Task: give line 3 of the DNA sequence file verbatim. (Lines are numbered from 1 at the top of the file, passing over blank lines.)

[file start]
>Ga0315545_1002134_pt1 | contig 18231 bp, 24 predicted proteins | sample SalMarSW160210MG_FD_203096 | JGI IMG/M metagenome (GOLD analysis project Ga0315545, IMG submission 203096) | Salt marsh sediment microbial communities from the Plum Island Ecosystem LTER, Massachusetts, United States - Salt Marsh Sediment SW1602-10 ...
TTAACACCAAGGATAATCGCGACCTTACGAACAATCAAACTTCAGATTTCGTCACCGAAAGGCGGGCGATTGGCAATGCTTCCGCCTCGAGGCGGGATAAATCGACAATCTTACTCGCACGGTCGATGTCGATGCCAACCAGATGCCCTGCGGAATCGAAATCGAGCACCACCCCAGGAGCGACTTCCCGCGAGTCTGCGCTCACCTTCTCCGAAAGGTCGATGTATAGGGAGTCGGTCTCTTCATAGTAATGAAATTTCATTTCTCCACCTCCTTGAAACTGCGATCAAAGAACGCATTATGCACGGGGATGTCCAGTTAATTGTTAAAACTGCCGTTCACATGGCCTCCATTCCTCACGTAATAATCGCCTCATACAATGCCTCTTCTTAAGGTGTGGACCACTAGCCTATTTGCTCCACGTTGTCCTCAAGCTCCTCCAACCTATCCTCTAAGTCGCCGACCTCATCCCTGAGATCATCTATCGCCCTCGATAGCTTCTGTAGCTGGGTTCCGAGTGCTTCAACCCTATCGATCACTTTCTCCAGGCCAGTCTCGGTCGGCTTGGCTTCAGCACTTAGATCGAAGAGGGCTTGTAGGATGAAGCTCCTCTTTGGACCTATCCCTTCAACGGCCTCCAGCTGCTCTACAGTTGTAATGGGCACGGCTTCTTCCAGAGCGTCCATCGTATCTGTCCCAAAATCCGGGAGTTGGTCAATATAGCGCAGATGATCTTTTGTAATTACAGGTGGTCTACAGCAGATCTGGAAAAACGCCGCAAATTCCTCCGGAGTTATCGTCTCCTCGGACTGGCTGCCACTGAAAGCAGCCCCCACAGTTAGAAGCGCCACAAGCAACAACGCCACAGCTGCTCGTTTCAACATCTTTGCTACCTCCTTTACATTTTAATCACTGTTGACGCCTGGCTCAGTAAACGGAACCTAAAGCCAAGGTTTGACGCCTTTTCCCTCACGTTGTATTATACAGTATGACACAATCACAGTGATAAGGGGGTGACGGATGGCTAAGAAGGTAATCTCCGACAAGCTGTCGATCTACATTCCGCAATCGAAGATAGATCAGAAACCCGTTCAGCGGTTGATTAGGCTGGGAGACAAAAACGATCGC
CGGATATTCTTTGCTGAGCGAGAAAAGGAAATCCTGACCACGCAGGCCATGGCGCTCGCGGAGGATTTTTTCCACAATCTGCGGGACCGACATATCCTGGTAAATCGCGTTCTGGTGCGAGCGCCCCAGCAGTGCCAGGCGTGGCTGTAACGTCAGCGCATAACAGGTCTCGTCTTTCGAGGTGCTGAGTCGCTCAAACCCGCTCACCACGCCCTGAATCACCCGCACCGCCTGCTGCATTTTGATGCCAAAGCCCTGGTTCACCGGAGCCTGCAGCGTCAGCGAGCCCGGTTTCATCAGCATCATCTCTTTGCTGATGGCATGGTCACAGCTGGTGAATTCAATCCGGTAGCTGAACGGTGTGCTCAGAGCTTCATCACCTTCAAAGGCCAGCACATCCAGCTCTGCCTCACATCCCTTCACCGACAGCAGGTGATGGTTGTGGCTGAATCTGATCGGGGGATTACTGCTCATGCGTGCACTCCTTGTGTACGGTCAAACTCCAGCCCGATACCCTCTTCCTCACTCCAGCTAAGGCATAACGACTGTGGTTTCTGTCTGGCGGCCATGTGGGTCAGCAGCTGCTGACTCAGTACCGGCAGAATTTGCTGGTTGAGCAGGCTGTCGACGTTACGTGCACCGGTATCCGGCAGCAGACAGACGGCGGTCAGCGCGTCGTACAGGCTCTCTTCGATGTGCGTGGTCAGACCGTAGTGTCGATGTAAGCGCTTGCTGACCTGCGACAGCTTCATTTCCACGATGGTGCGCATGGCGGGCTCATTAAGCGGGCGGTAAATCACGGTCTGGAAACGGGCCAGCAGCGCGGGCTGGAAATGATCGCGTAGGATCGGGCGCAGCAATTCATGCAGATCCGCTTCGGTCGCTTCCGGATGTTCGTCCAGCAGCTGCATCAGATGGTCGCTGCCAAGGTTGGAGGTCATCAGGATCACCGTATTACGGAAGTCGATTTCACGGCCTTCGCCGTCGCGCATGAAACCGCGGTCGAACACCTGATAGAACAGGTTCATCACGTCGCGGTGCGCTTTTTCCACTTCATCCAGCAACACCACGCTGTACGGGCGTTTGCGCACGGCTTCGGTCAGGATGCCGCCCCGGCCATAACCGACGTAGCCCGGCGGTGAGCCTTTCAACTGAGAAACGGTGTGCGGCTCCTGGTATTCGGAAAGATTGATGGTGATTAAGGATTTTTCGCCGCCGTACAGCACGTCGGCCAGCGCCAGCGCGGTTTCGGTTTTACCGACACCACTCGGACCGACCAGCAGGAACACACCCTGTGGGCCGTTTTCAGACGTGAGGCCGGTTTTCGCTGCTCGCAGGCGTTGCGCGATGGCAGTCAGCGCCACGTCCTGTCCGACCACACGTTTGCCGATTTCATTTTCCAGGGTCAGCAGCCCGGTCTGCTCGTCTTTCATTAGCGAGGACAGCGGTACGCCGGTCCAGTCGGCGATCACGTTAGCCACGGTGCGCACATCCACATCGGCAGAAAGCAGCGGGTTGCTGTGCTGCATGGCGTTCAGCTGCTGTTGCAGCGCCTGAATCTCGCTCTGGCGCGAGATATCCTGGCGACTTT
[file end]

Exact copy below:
CGGATATTCTTTGCTGAGCGAGAAAAGGAAATCCTGACCACGCAGGCCATGGCGCTCGCGGAGGATTTTTTCCACAATCTGCGGGACCGACATATCCTGGTAAATCGCGTTCTGGTGCGAGCGCCCCAGCAGTGCCAGGCGTGGCTGTAACGTCAGCGCATAACAGGTCTCGTCTTTCGAGGTGCTGAGTCGCTCAAACCCGCTCACCACGCCCTGAATCACCCGCACCGCCTGCTGCATTTTGATGCCAAAGCCCTGGTTCACCGGAGCCTGCAGCGTCAGCGAGCCCGGTTTCATCAGCATCATCTCTTTGCTGATGGCATGGTCACAGCTGGTGAATTCAATCCGGTAGCTGAACGGTGTGCTCAGAGCTTCATCACCTTCAAAGGCCAGCACATCCAGCTCTGCCTCACATCCCTTCACCGACAGCAGGTGATGGTTGTGGCTGAATCTGATCGGGGGATTACTGCTCATGCGTGCACTCCTTGTGTACGGTCAAACTCCAGCCCGATACCCTCTTCCTCACTCCAGCTAAGGCATAACGACTGTGGTTTCTGTCTGGCGGCCATGTGGGTCAGCAGCTGCTGACTCAGTACCGGCAGAATTTGCTGGTTGAGCAGGCTGTCGACGTTACGTGCACCGGTATCCGGCAGCAGACAGACGGCGGTCAGCGCGTCGTACAGGCTCTCTTCGATGTGCGTGGTCAGACCGTAGTGTCGATGTAAGCGCTTGCTGACCTGCGACAGCTTCATTTCCACGATGGTGCGCATGGCGGGCTCATTAAGCGGGCGGTAAATCACGGTCTGGAAACGGGCCAGCAGCGCGGGCTGGAAATGATCGCGTAGGATCGGGCGCAGCAATTCATGCAGATCCGCTTCGGTCGCTTCCGGATGTTCGTCCAGCAGCTGCATCAGATGGTCGCTGCCAAGGTTGGAGGTCATCAGGATCACCGTATTACGGAAGTCGATTTCACGGCCTTCGCCGTCGCGCATGAAACCGCGGTCGAACACCTGATAGAACAGGTTCATCACGTCGCGGTGCGCTTTTTCCACTTCATCCAGCAACACCACGCTGTACGGGCGTTTGCGCACGGCTTCGGTCAGGATGCCGCCCCGGCCATAACCGACGTAGCCCGGCGGTGAGCCTTTCAACTGAGAAACGGTGTGCGGCTCCTGGTATTCGGAAAGATTGATGGTGATTAAGGATTTTTCGCCGCCGTACAGCACGTCGGCCAGCGCCAGCGCGGTTTCGGTTTTACCGACACCACTCGGACCGACCAGCAGGAACACACCCTGTGGGCCGTTTTCAGACGTGAGGCCGGTTTTCGCTGCTCGCAGGCGTTGCGCGATGGCAGTCAGCGCCACGTCCTGTCCGACCACACGTTTGCCGATTTCATTTTCCAGGGTCAGCAGCCCGGTCTGCTCGTCTTTCATTAGCGAGGACAGCGGTACGCCGGTCCAGTCGGCGATCACGTTAGCCACGGTGCGCACATCCACATCGGCAGAAAGCAGCGGGTTGCTGTGCTGCATGGCGTTCAGCTGCTGTTGCAGCGCCTGAATCTCGCTCTGGCGCGAGATATCCTGGCGACTTT